A short scene I wrote for a YA story about genies, a series a partner and I dreamed up but never got around to finishing.
The wind was screaming at her, so shrill and angry that Kallan had to stick her fingers in her ears. Below the wind, the ocean was howling in pain and clawing at her with big, salty, hard waves.
“What’s wrong?” she wanted to scream back, but she knew better than to draw attention to herself. It was best to keep going until she could find him.
She bent her knees and crouched down, gaining speed in the water with her invisible surfboard. Her long dark hair whipped her face in protest. The faster she went, the more it stung, but Kallan didn’t care. She had no choice. Instead, she closed her eyes and took several deep breaths, counting to ten. It was a trick her caretaker had taught her long ago, when she first learned she was a genie, and it always helped her when she needed to calm down.
“Ca-caw! Ca-caw!” the piercing sound of a bird in distress broke Kallan’s meditation. She looked up, in time to see thousands of black birds falling out of the sky, about to plunge into the ocean. All around her were wide red eyes, eyes of creatures clearly not ready to die, but there was nothing she could do.
Then, in the midst of all the red eyes, was a pair of blue ones. “Bo!” Kallan called out. His eyes were glazed over, his wings broken and hung limp as he fell, but Kallan recognized her lost pet immediately.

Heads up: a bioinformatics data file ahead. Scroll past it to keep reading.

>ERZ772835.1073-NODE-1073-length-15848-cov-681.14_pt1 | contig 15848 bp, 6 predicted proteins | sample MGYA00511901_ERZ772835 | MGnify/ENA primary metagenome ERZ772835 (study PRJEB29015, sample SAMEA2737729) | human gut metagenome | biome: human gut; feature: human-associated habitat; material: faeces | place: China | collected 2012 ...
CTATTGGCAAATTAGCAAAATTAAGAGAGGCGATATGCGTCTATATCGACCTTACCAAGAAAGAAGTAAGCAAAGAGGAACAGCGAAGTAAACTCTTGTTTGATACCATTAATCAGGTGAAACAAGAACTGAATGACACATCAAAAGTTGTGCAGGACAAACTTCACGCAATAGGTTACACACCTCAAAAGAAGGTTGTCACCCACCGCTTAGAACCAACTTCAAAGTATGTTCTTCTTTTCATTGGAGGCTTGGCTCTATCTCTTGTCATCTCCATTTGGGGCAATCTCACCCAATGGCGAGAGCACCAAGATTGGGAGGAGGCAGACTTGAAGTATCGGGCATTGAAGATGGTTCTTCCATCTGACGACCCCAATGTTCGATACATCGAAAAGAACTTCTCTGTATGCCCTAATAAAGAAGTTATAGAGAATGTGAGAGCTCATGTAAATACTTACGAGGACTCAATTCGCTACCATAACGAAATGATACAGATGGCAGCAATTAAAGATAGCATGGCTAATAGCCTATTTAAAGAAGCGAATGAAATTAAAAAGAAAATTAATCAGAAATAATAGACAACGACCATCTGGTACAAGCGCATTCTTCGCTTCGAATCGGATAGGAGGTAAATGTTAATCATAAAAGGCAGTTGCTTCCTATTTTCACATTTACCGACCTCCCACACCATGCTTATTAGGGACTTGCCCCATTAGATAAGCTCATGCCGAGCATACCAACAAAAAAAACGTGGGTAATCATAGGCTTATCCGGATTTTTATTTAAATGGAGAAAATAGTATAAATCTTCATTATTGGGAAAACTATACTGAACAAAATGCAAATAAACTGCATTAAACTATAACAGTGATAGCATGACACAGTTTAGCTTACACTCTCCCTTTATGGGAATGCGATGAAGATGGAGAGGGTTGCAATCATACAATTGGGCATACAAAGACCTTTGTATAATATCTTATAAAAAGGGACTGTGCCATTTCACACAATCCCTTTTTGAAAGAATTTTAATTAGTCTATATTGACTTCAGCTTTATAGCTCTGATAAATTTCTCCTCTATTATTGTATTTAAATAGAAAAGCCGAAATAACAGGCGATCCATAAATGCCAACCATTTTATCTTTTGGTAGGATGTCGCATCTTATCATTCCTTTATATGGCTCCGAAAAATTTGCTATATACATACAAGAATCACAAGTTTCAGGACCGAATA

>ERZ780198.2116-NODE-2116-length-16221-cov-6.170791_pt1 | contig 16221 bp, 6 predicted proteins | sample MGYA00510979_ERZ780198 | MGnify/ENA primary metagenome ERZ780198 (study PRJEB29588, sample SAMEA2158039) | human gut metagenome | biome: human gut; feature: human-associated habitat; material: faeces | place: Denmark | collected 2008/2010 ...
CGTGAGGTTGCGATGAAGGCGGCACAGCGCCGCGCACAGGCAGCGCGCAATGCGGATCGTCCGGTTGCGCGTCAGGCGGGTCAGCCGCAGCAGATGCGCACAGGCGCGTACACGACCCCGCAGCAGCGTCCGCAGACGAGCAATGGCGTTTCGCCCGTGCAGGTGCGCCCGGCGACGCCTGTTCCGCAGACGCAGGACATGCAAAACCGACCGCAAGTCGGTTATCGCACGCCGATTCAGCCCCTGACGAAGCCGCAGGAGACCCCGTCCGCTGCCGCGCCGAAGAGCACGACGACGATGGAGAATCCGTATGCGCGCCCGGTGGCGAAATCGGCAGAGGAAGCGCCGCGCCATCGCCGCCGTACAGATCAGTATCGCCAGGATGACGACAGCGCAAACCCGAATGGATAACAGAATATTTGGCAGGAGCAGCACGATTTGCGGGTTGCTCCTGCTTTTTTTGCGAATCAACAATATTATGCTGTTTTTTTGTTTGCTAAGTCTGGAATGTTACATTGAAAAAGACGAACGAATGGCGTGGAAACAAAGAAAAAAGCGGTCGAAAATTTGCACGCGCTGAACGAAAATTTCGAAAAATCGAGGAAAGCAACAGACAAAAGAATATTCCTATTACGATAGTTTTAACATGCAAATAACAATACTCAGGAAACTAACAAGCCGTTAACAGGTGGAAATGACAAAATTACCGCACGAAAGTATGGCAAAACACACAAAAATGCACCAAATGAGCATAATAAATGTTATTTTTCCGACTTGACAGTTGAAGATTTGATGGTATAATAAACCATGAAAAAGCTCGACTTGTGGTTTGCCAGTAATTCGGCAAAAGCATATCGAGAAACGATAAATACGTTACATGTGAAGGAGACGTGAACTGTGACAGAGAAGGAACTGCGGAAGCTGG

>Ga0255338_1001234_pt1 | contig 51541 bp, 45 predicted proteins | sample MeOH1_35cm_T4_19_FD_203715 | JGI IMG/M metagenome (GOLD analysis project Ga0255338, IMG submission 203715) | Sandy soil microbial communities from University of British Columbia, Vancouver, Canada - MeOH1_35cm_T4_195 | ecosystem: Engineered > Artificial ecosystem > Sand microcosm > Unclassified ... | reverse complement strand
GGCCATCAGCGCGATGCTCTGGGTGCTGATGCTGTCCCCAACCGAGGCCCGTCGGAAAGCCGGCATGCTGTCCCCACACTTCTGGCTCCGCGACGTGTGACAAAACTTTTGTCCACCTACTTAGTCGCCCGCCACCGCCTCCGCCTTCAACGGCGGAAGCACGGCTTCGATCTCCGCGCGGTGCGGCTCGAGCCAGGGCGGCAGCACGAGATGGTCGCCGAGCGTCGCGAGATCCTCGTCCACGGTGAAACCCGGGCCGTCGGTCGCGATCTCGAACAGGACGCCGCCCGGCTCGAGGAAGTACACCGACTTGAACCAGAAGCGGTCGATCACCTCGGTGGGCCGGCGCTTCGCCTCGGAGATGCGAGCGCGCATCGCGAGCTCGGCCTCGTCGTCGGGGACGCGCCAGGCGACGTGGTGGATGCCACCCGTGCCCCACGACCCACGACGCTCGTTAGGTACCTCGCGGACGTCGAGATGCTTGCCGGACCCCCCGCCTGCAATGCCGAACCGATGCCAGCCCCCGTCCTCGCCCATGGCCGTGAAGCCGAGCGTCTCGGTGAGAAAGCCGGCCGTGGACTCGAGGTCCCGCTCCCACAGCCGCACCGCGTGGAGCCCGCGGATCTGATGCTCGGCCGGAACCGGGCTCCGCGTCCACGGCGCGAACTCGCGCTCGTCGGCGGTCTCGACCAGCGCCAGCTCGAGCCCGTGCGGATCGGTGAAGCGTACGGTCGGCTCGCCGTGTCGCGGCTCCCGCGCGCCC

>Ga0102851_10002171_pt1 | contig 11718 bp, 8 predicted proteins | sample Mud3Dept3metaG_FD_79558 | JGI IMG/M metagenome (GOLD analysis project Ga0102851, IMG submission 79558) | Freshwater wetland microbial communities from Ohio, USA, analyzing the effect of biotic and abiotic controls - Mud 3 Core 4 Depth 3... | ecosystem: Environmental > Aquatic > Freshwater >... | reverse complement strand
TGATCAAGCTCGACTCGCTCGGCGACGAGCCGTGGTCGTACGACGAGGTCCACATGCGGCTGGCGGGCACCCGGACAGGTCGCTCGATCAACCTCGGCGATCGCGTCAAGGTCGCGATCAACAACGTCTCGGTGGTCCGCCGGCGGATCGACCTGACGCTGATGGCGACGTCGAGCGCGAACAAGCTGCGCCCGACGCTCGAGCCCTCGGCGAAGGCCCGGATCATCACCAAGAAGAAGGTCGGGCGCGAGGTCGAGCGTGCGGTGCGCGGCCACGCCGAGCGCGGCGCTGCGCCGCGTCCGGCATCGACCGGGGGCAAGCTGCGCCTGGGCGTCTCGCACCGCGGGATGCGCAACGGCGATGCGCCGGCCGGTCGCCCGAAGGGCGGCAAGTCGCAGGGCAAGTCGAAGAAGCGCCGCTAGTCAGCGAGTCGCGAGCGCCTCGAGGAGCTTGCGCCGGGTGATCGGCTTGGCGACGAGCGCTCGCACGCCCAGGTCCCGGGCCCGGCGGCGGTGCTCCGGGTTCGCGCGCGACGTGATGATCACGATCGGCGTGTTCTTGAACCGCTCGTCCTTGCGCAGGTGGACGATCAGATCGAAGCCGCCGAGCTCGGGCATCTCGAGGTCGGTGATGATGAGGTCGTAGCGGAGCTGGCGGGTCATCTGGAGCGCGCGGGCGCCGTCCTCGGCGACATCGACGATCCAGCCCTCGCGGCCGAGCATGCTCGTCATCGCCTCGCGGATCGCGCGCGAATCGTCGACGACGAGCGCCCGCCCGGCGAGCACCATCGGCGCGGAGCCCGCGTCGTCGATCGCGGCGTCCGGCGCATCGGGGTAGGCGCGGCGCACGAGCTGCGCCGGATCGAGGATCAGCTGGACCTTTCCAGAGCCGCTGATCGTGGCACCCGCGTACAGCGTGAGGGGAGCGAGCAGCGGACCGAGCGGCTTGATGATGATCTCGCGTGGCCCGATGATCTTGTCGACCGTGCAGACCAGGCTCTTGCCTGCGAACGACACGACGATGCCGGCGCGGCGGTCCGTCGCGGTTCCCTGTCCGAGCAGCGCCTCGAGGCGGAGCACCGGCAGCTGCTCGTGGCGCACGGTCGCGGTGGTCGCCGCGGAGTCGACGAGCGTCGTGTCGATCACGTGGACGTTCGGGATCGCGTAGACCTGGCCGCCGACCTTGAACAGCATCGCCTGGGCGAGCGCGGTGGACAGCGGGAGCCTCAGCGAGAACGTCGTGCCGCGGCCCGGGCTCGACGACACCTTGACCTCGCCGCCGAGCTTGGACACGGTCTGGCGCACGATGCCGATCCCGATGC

Anger and adrenaline pumped through Kallan’s veins, and she lost feeling in the rest of her body. The ends of her hair began to freeze, and it spread all the way to the top of her head, so that her dark locks had become icicles, sharp and ready to attack.
Kallan lost control of herself, and all she could see was Bo. Who would do such a thing? Hurting innocent birds? She wouldn’t let Bo die. He was her first real friend, and she had always suspected that story that he chose to leave her without saying good-bye was untrue.
A blast of power propelled Kallan and her surfboard, and she held out her arms for Bo, ignoring the pricks and cuts from the beaks of the other birds as they bounced off her and crashed into the water. She would figure out what happened later. For now, all that mattered was Bo.
“Gotcha!” she said, catching Bo and jetting as far away from the birds as possible. Cradling her bird in her arms, Kallan forgot to look where she was going. Her surfboard was still moving at full speed when they reached the beach. Sand didn’t slow it down, and they ran right into a tall palm tree. Kallan felt a sharp pain in her left temple, and then everything went black.